Antidepressants Linked to Newborn Problems
SSRI Use During Pregnancy Associated With Premature Birth, Other Health Problems for Babies
Oct. 5, 2009 -- New research provides further evidence that links
antidepressant use among pregnant mothers to problems for their newborns at
The study showed that exposure to selective serotonin reuptake inhibitors
(SSRIs) is associated with babies born an average of five days earlier and with
twice the rate of premature births as infants whose mothers had no history of
Premature birth -- also known as preterm birth -- is commonly defined as
happening before the baby has reached 37 weeks and happens in about 12% of all
pregnancies. Cognitive problems, breathing problems, cerebral palsy, and
digestive problems are all associated with preemie births.
Newborns whose mothers took SSRIs while expecting were also more than twice
as likely to be admitted to the neonatal intensive care unit (NICU) and to have
a lower 5-minute Apgar score than babies whose mothers did not take the drugs
during pregnancy, according to the study. The Apgar score is a shorthand method
of rating a newborn’s health status immediately after birth.
“Based on these results, we can say that there is an effect of SSRIs taken
during pregnancy,” says lead researcher Najaaraq Lund, MD. “But whether or not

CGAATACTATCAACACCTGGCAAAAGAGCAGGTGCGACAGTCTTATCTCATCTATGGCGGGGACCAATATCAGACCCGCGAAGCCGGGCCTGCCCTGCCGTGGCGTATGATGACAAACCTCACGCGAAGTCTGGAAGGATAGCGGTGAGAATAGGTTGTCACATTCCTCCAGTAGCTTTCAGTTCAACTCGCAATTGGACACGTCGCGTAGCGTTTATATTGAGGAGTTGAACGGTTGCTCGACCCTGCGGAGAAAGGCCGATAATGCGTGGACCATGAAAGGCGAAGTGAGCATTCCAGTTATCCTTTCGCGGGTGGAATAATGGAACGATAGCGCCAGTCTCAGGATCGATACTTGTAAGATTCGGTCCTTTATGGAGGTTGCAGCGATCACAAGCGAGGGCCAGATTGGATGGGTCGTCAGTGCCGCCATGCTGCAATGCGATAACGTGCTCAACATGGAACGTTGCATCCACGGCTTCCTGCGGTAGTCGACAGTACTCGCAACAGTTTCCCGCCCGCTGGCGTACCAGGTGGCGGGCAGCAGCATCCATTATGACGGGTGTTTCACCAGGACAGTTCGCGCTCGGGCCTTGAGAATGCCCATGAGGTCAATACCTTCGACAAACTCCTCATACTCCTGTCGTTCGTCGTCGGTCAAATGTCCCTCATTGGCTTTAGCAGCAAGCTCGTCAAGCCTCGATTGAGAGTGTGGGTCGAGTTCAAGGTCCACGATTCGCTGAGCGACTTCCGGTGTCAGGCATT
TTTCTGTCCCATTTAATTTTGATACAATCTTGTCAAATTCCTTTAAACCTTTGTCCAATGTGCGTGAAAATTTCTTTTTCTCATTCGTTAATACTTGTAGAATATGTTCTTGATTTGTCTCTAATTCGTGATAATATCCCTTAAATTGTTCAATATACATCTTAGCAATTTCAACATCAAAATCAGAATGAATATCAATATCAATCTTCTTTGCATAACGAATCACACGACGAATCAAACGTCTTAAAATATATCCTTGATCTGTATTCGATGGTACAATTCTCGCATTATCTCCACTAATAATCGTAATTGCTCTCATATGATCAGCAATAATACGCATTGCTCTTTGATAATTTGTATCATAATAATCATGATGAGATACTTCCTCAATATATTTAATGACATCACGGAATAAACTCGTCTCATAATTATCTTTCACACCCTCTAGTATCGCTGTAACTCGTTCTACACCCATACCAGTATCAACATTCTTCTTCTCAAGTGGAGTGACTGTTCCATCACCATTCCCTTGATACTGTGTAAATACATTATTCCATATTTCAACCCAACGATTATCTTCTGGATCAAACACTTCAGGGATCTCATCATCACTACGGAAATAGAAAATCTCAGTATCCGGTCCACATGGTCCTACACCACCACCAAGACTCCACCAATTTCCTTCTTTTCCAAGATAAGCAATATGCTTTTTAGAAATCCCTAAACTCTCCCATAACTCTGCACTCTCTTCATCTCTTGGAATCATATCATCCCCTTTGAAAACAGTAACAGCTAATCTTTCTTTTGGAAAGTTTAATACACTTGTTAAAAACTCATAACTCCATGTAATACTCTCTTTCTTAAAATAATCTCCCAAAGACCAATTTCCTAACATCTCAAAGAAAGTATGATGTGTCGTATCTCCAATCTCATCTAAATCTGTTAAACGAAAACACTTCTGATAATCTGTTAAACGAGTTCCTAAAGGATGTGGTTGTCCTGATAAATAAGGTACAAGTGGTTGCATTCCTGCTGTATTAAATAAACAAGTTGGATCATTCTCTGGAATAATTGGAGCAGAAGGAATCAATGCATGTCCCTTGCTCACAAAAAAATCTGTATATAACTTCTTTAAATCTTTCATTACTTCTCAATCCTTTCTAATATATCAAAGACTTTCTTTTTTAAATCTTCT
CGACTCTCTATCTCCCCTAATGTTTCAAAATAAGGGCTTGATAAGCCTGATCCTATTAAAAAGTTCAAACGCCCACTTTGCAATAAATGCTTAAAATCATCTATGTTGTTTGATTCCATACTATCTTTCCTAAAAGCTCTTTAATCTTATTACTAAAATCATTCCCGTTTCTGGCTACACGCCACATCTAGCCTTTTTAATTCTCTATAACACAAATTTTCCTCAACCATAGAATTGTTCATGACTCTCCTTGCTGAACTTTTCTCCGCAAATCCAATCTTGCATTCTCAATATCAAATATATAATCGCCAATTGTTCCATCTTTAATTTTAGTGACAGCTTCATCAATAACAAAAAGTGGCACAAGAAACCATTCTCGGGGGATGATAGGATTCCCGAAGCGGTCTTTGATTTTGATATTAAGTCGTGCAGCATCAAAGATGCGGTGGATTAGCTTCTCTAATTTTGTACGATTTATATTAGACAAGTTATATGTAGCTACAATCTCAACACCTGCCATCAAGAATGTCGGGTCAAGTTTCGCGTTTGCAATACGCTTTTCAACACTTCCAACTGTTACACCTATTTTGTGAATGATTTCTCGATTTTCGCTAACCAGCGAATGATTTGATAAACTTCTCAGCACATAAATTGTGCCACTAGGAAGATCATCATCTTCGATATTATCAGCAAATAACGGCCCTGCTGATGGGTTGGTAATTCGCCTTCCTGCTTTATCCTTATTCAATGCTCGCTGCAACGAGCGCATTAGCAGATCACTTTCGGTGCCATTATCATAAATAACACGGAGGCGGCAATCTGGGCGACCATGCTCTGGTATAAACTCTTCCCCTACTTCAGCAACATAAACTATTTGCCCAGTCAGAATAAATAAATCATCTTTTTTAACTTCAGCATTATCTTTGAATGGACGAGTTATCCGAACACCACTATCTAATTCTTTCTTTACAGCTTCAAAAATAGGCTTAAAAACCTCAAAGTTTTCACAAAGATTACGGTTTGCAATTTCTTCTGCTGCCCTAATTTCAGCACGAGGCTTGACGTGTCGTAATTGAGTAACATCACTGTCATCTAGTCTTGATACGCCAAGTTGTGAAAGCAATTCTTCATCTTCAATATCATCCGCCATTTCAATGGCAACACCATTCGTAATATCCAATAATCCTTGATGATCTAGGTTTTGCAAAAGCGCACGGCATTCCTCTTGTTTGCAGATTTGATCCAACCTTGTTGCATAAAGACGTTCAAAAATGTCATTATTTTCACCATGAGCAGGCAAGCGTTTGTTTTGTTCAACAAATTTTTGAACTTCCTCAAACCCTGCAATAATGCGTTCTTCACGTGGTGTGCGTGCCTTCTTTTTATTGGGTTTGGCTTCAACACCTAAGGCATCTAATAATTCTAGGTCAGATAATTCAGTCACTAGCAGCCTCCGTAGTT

this should be a reason for avoiding SSRIs? We still don’t have a final
answer,” says Lund, who was a medical student researcher at the University of
Aarhus in Denmark at the time the study was conducted.
SSRIs are the most common class of antidepressants taken by pregnant women
in the U.S. The American College of Obstetricians and Gynecologists (ACOG)
estimates that between 14%-23% of all pregnant women experience some form of
depression during pregnancy.
In the study, Lund’s team used health records of more than 56,000 women who
received prenatal care from the University of Aarhus Hospital between 1989 and
2006. The vast majority of these women had no psychiatric illness, but about
300 of them had received SSRIs during their pregnancy and nearly 5,000 of the
study participants had a history of psychiatric problems but did not take any
SSRIs while being treated for their pregnancy.
The study did not find significant differences between birth weight or head
circumference between infants in any of the three groups.
Charles Lockwood, MD, chairman of the department of obstetrics, gynecology
and reproductive sciences at Yale University, says that because women who are
taking antidepressants are more likely to be sicker than those who do not --
and thus more likely to deliver prematurely as a result of the stress of their
mental illness -- it’s possible the results were slightly confounded by this
“It’s sort of like the chicken and egg problem,” says Lockwood, who
co-authored guidelines on the treatment for depression during pregnancy
published jointly this August by ACOG and the American Psychiatric Association.
“But the study still adds further weight to the possibility that the SSRIs
themselves may be related to prematurity,” he says. Lockwood was not involved
in the current study.